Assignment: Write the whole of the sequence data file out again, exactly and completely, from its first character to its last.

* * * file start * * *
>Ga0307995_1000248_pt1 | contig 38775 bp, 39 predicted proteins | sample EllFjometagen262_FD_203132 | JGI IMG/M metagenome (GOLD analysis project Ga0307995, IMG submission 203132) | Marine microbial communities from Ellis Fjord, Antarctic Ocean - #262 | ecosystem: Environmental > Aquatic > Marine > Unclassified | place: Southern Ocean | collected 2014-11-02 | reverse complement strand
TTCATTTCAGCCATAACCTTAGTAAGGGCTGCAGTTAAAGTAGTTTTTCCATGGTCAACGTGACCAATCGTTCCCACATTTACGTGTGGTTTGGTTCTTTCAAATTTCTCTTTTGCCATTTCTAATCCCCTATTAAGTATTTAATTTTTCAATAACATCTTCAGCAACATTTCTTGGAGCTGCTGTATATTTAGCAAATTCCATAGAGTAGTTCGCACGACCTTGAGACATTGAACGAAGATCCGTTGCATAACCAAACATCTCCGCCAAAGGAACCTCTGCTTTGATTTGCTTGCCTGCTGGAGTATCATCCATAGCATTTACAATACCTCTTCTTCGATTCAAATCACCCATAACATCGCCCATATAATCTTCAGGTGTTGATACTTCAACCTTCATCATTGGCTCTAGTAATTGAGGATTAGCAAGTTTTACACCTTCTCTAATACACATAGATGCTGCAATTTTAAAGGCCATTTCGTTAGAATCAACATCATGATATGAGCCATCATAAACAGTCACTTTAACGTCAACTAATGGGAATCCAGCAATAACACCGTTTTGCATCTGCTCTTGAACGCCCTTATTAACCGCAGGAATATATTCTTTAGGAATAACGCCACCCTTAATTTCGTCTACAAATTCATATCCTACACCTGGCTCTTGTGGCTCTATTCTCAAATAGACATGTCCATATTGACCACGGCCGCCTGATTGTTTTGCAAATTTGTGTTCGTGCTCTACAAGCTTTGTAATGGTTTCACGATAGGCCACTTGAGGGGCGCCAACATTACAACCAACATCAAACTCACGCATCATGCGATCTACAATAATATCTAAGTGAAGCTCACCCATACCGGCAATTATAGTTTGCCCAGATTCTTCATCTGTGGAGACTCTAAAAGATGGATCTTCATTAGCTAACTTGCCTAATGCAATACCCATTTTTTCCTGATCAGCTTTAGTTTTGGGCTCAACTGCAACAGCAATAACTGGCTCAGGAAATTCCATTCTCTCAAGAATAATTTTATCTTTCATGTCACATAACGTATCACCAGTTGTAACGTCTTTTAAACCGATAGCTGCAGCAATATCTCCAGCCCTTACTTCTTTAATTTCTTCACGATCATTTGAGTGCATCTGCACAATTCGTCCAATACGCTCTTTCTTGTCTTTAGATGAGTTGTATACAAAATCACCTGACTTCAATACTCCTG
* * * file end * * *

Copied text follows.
>Ga0307995_1000248_pt1 | contig 38775 bp, 39 predicted proteins | sample EllFjometagen262_FD_203132 | JGI IMG/M metagenome (GOLD analysis project Ga0307995, IMG submission 203132) | Marine microbial communities from Ellis Fjord, Antarctic Ocean - #262 | ecosystem: Environmental > Aquatic > Marine > Unclassified | place: Southern Ocean | collected 2014-11-02 | reverse complement strand
TTCATTTCAGCCATAACCTTAGTAAGGGCTGCAGTTAAAGTAGTTTTTCCATGGTCAACGTGACCAATCGTTCCCACATTTACGTGTGGTTTGGTTCTTTCAAATTTCTCTTTTGCCATTTCTAATCCCCTATTAAGTATTTAATTTTTCAATAACATCTTCAGCAACATTTCTTGGAGCTGCTGTATATTTAGCAAATTCCATAGAGTAGTTCGCACGACCTTGAGACATTGAACGAAGATCCGTTGCATAACCAAACATCTCCGCCAAAGGAACCTCTGCTTTGATTTGCTTGCCTGCTGGAGTATCATCCATAGCATTTACAATACCTCTTCTTCGATTCAAATCACCCATAACATCGCCCATATAATCTTCAGGTGTTGATACTTCAACCTTCATCATTGGCTCTAGTAATTGAGGATTAGCAAGTTTTACACCTTCTCTAATACACATAGATGCTGCAATTTTAAAGGCCATTTCGTTAGAATCAACATCATGATATGAGCCATCATAAACAGTCACTTTAACGTCAACTAATGGGAATCCAGCAATAACACCGTTTTGCATCTGCTCTTGAACGCCCTTATTAACCGCAGGAATATATTCTTTAGGAATAACGCCACCCTTAATTTCGTCTACAAATTCATATCCTACACCTGGCTCTTGTGGCTCTATTCTCAAATAGACATGTCCATATTGACCACGGCCGCCTGATTGTTTTGCAAATTTGTGTTCGTGCTCTACAAGCTTTGTAATGGTTTCACGATAGGCCACTTGAGGGGCGCCAACATTACAACCAACATCAAACTCACGCATCATGCGATCTACAATAATATCTAAGTGAAGCTCACCCATACCGGCAATTATAGTTTGCCCAGATTCTTCATCTGTGGAGACTCTAAAAGATGGATCTTCATTAGCTAACTTGCCTAATGCAATACCCATTTTTTCCTGATCAGCTTTAGTTTTGGGCTCAACTGCAACAGCAATAACTGGCTCAGGAAATTCCATTCTCTCAAGAATAATTTTATCTTTCATGTCACATAACGTATCACCAGTTGTAACGTCTTTTAAACCGATAGCTGCAGCAATATCTCCAGCCCTTACTTCTTTAATTTCTTCACGATCATTTGAGTGCATCTGCACAATTCGTCCAATACGCTCTTTCTTGTCTTTAGATGAGTTGTATACAAAATCACCTGACTTCAATACTCCTG